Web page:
Netshots Showcase CTCWeb Home

AbleMedia salutes Roger Dunkle

Table of Contents > Next Section: Sophocles' Antigone

Oedipus the King


The setting of the Oedipus the King as in the case of most Greek tragedies, does not require a change of scene. Throughout the play the skene with at least one door represents the facade of the royal palace of Thebes. Even when action takes place inside the palace, such as Jocasta's suicide and Oedipus's self-blinding, there is no shift of scene. These interior actions are described in a speech delivered by a messenger rather than enacted before the audience (1237-1286).1 The messenger speech eliminates the need for scene changes, which, due to the limited resources of the ancient theater, would have been difficult and awkward. Sophocles, like Aeschylus and Euripides, made a virtue of the necessity of this convention of the ancient theater by writing elaborate messenger speeches which provide a vivid word picture of the offstage action.

1The numbers refer to lines in the Oedipus the King.

To learn more about ancient Greek Theater, see the Greek Theater Knowledge Builder.


Prologue (1-150) - Oedipus, Priest and Creon
What is the dramatic purpose of the prologue? How does Oedipus characterize himself (8)? What is his attitude toward the suppliants (13-14)?

What conditions in Thebes does the Priest describe (25-30)? How do the suppliants view Oedipus (31-34;40;46)? The Priest refers to Oedipus's saving of Thebes from the Sphinx (35-38), a monster with human female head and breasts and a lion's body with wings. The "tax" (36) which the Thebans paid the Sphinx was in the form of young men killed by the monster when they were unable to answer the riddle:2 "What has one voice and four feet, two feet and three feet?" The answer which only Oedipus was able to provide was "man" (crawling on all fours as a baby, walking unaided on two feet throughout most of his life and finally walking with the aid of a cane in old age). What request does the Priest make of Oedipus (41-42;51)?

2Although we associate riddles with children, these enigmatic questions were taken very seriously by primitive cultures and are often prominent in myths, which have their origin in a prehistoric era. Accordingly, riddle solvers were highly respected for their intelligence.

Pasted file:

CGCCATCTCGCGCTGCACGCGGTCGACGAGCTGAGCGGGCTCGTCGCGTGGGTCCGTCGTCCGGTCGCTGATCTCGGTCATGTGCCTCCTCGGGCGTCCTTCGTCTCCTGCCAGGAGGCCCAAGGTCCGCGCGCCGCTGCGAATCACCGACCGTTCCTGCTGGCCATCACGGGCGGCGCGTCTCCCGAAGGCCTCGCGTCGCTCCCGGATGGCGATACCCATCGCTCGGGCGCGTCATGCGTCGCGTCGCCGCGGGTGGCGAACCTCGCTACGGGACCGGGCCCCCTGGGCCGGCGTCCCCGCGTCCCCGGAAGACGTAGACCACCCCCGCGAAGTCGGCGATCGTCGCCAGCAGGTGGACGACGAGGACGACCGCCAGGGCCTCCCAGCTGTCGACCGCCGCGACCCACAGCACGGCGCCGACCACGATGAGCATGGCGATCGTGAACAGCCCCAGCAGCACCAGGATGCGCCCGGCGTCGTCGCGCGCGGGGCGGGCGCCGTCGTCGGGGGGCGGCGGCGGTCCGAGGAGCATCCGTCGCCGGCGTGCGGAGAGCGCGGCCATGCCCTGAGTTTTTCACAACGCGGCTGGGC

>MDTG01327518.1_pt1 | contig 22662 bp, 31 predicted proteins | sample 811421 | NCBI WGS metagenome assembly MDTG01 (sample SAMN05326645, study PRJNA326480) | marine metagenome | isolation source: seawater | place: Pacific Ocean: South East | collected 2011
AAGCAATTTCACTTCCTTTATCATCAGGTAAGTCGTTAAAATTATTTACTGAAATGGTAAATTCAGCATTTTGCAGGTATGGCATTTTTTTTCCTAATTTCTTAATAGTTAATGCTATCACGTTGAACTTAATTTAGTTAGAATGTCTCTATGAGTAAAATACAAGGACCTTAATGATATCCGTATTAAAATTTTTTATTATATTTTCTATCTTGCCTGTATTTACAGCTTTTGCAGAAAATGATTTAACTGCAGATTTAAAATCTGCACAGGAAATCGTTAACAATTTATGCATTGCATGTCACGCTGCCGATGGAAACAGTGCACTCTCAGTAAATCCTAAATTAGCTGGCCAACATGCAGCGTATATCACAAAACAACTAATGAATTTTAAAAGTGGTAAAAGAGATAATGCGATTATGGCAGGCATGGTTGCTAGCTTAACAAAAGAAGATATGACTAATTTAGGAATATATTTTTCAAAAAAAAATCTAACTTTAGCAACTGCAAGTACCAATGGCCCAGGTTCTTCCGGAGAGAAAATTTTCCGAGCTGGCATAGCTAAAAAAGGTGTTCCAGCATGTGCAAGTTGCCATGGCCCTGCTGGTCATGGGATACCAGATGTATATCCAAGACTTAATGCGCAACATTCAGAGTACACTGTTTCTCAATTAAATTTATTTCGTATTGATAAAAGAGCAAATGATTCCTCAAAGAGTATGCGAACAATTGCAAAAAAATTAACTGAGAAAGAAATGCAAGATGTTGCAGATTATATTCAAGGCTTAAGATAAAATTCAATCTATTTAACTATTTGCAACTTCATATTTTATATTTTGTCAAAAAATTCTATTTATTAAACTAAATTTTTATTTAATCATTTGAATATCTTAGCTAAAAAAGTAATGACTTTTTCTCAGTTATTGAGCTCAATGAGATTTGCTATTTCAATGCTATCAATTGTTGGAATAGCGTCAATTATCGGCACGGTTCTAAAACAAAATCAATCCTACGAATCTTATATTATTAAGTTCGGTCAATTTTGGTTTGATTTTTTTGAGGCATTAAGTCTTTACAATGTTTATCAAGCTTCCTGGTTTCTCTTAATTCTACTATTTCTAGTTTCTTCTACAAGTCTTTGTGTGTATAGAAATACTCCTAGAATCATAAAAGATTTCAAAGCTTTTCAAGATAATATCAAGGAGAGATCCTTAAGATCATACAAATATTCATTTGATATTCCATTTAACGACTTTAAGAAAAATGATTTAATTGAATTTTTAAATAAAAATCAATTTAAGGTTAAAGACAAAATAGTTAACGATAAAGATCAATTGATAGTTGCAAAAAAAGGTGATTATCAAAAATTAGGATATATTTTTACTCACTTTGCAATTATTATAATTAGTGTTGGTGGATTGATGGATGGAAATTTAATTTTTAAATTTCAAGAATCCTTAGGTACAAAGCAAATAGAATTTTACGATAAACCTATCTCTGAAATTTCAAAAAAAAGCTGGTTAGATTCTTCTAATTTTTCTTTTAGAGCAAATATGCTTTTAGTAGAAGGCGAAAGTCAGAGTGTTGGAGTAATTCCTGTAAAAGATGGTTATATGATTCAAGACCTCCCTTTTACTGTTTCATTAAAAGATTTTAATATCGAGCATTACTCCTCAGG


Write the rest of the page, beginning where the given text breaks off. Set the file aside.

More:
Dramatic irony is a much-used literary device in this play. Remember that the Athenian audience came into the theater already knowing the story of Oedipus and his horrible fate. Explain the irony of 60-61. What step has Oedipus already taken to deal with the problem (68-73)? According to Creon what did Apollo3 say must be done in order to cure Thebes of its pollution4 (95-107)? According to Creon what were the circumstances of Laius's death (114-123)? What motive does Oedipus assign to the killer of Laius (124-125)? What is Oedipus resolved to do (135-137)? Explain the irony of 137-141.

3 Creon had gone to obtain this information from Apollo's oracle at Delphi (also referred to as Pytho; Apollo himself is sometimes called Phoebus and Loxias), where the god's prophecies and advice were given to applicants by his priestess, the Pythia.
4A pollution is a religious uncleanness which is usually the result of murder or of other serious crimes (intentional or unintentional) and infects anyone and anything which comes into contact with it. Because of the presence of Oedipus, a man polluted by the two terrible crimes of patricide and incest, Thebes is subject to a plague and other disasters.

Parados (151-215)
What is the reaction of the Chorus to the advice of Apollo ('the Delian Healer') to Thebes (154-157)? What conditions in Thebes does the Chorus describe (170-182)? The Chorus then asks Zeus to defend Thebes from Ares, who is usually the war god, but here is a god of destruction in general (190-202), and finally calls upon Apollo ('Lycean King'), Artemis and Bacchus (Dionysus), who was born in Thebes, for help (204-215).

First Episode (216-462) - Oedipus, Chorus and Teiresias
Explain the following ironies in Oedipus's speech (218-220; 236-248; 249-251; 259-265). Why does Oedipus summon Teiresias (278-287)? What is Teiresias's reaction to Oedipus's request for help (316-344)? How does Oedipus view Teiresias's behavior (345-349)? What does Teiresias reveal to Oedipus as a result of the king's angry accusation (353;362)? Note the emphasis on sight and blindness in the dialogue between Oedipus and Teiresias (e.g.,367; 371). What irony is implicit in this emphasis?

What suspicion does Oedipus begin to harbor about Creon (385-389)? What superiority does Oedipus claim over Teiresias (390-398)? Note the frequent equation of physical sight with knowledge throughout this scene and the rest of the play. What is the irony of this equation? Teiresias then tells Oedipus the horrible truth about himself (413-425). What does Teiresias predict will happen to Oedipus (417-423; 452-460)?

First Stasimon (463-512)
What is the Chorus's view of Teiresias's accusations against Oedipus (483-495; 504-511)?

Second Episode (513-862) - Creon, Chorus, Oedipus and Jocasta
What motivates Creon's entrance at the beginning of this episode (513-522)? Why does Oedipus accuse Creon of conspiracy (555-556; 572-573)? How does Creon defend himself against Oedipus's accusation (583-604)? What does Oedipus threaten to do (618-630)?

What does Jocasta attempt to do (634-668)? Is she successful (669-697)? Lines 649-697 are sung by Oedipus, Creon and Jocasta in conjunction with the Chorus. That the characters break into song at this point is an indication of their heightened emotions.

How does Jocasta try to assure Oedipus that he not guilty of Laius's death (707-722)? What is Jocasta's view of prophecy (723-725)? Why is Oedipus frightened by the information given by Jocasta (726-745)? What happened to the one surviving witness to the killing of Laius (758-764)?